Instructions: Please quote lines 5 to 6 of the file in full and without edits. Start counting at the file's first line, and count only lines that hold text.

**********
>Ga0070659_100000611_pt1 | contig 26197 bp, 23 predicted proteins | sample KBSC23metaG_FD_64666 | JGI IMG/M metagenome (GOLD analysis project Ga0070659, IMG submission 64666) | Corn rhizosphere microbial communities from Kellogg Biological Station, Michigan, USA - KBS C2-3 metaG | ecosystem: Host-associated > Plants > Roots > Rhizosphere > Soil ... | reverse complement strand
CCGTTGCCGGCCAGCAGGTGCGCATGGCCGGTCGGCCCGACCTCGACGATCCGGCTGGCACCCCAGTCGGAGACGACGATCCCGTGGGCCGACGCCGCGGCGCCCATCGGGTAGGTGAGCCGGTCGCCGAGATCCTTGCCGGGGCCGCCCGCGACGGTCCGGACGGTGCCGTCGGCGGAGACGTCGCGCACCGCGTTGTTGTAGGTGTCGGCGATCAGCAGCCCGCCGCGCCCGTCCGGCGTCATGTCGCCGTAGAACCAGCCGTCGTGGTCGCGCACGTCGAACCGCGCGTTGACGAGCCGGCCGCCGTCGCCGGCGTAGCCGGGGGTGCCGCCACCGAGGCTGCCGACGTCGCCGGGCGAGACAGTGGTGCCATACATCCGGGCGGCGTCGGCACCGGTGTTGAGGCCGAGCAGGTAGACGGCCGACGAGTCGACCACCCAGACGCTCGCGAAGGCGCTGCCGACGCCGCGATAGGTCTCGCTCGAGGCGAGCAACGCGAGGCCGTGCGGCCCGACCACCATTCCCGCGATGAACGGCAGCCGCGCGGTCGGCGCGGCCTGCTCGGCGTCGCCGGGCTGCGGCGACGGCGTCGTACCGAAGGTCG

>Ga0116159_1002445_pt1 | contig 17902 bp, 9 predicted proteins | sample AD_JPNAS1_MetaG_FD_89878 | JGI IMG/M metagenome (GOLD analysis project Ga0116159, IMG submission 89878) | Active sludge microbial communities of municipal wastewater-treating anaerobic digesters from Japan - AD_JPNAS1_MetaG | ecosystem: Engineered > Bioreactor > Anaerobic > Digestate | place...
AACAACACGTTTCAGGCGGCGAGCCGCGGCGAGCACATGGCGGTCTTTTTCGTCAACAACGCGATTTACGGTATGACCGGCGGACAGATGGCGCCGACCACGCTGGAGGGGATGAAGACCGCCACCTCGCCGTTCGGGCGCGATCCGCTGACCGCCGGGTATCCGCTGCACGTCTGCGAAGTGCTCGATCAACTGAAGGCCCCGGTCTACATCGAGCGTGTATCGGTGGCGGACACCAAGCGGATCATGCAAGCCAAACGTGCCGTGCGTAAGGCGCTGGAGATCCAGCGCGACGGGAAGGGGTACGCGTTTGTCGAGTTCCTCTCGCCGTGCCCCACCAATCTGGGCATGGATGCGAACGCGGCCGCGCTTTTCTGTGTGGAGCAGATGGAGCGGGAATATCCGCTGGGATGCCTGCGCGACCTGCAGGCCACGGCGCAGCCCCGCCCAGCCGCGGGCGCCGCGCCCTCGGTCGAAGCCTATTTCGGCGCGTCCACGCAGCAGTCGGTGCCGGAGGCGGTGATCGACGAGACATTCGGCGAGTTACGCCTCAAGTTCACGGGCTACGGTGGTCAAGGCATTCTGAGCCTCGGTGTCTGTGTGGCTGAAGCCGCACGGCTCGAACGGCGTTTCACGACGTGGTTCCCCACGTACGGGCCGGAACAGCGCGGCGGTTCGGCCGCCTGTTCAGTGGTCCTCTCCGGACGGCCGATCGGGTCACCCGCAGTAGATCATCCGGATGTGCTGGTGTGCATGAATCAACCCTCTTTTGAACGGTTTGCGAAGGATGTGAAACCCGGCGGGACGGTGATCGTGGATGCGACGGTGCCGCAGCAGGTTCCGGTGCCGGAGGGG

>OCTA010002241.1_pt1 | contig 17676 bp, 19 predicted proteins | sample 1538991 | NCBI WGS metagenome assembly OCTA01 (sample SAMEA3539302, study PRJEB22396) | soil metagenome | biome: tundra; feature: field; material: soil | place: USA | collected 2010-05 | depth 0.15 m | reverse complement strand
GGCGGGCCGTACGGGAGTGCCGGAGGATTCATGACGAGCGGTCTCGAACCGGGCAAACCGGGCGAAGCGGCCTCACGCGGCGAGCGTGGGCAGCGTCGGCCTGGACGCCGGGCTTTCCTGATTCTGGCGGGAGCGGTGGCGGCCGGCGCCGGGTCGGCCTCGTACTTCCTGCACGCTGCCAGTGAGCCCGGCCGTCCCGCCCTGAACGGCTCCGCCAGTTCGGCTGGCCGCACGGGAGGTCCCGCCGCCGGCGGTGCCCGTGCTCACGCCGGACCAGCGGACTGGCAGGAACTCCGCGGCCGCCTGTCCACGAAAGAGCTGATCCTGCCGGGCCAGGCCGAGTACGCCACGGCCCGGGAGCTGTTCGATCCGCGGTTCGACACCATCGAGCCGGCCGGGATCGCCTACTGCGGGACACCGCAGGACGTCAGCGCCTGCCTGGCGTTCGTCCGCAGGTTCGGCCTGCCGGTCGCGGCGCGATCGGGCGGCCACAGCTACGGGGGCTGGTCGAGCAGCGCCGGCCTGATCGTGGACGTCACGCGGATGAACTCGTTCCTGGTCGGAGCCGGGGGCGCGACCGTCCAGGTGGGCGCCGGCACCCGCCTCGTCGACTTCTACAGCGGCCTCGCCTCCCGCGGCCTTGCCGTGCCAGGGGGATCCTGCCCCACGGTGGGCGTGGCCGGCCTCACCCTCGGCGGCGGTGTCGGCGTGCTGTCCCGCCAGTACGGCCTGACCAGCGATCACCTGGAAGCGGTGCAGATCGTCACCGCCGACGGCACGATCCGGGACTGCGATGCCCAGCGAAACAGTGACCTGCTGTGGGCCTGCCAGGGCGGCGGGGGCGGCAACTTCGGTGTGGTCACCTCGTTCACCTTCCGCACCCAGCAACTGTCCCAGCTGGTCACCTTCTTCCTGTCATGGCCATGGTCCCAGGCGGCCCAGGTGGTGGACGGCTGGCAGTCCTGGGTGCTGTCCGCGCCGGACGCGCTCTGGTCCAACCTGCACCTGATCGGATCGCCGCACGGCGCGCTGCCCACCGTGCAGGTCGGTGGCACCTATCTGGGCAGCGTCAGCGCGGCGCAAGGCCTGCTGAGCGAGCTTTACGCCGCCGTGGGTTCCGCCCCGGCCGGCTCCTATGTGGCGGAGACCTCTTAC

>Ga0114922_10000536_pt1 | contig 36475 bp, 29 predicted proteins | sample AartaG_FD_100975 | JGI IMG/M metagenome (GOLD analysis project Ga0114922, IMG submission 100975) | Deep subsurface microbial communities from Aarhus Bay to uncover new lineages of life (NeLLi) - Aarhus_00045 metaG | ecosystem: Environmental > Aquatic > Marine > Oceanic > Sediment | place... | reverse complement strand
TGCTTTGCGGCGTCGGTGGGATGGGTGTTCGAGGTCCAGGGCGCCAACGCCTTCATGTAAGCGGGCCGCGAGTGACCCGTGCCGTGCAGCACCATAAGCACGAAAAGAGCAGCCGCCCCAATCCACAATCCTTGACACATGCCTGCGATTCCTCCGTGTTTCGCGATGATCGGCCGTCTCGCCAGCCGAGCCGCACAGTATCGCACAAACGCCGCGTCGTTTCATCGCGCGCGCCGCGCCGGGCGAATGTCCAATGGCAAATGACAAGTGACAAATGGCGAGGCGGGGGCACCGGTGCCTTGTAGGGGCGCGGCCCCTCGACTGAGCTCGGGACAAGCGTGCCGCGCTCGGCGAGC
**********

>OCTA010002241.1_pt1 | contig 17676 bp, 19 predicted proteins | sample 1538991 | NCBI WGS metagenome assembly OCTA01 (sample SAMEA3539302, study PRJEB22396) | soil metagenome | biome: tundra; feature: field; material: soil | place: USA | collected 2010-05 | depth 0.15 m | reverse complement strand
GGCGGGCCGTACGGGAGTGCCGGAGGATTCATGACGAGCGGTCTCGAACCGGGCAAACCGGGCGAAGCGGCCTCACGCGGCGAGCGTGGGCAGCGTCGGCCTGGACGCCGGGCTTTCCTGATTCTGGCGGGAGCGGTGGCGGCCGGCGCCGGGTCGGCCTCGTACTTCCTGCACGCTGCCAGTGAGCCCGGCCGTCCCGCCCTGAACGGCTCCGCCAGTTCGGCTGGCCGCACGGGAGGTCCCGCCGCCGGCGGTGCCCGTGCTCACGCCGGACCAGCGGACTGGCAGGAACTCCGCGGCCGCCTGTCCACGAAAGAGCTGATCCTGCCGGGCCAGGCCGAGTACGCCACGGCCCGGGAGCTGTTCGATCCGCGGTTCGACACCATCGAGCCGGCCGGGATCGCCTACTGCGGGACACCGCAGGACGTCAGCGCCTGCCTGGCGTTCGTCCGCAGGTTCGGCCTGCCGGTCGCGGCGCGATCGGGCGGCCACAGCTACGGGGGCTGGTCGAGCAGCGCCGGCCTGATCGTGGACGTCACGCGGATGAACTCGTTCCTGGTCGGAGCCGGGGGCGCGACCGTCCAGGTGGGCGCCGGCACCCGCCTCGTCGACTTCTACAGCGGCCTCGCCTCCCGCGGCCTTGCCGTGCCAGGGGGATCCTGCCCCACGGTGGGCGTGGCCGGCCTCACCCTCGGCGGCGGTGTCGGCGTGCTGTCCCGCCAGTACGGCCTGACCAGCGATCACCTGGAAGCGGTGCAGATCGTCACCGCCGACGGCACGATCCGGGACTGCGATGCCCAGCGAAACAGTGACCTGCTGTGGGCCTGCCAGGGCGGCGGGGGCGGCAACTTCGGTGTGGTCACCTCGTTCACCTTCCGCACCCAGCAACTGTCCCAGCTGGTCACCTTCTTCCTGTCATGGCCATGGTCCCAGGCGGCCCAGGTGGTGGACGGCTGGCAGTCCTGGGTGCTGTCCGCGCCGGACGCGCTCTGGTCCAACCTGCACCTGATCGGATCGCCGCACGGCGCGCTGCCCACCGTGCAGGTCGGTGGCACCTATCTGGGCAGCGTCAGCGCGGCGCAAGGCCTGCTGAGCGAGCTTTACGCCGCCGTGGGTTCCGCCCCGGCCGGCTCCTATGTGGCGGAGACCTCTTAC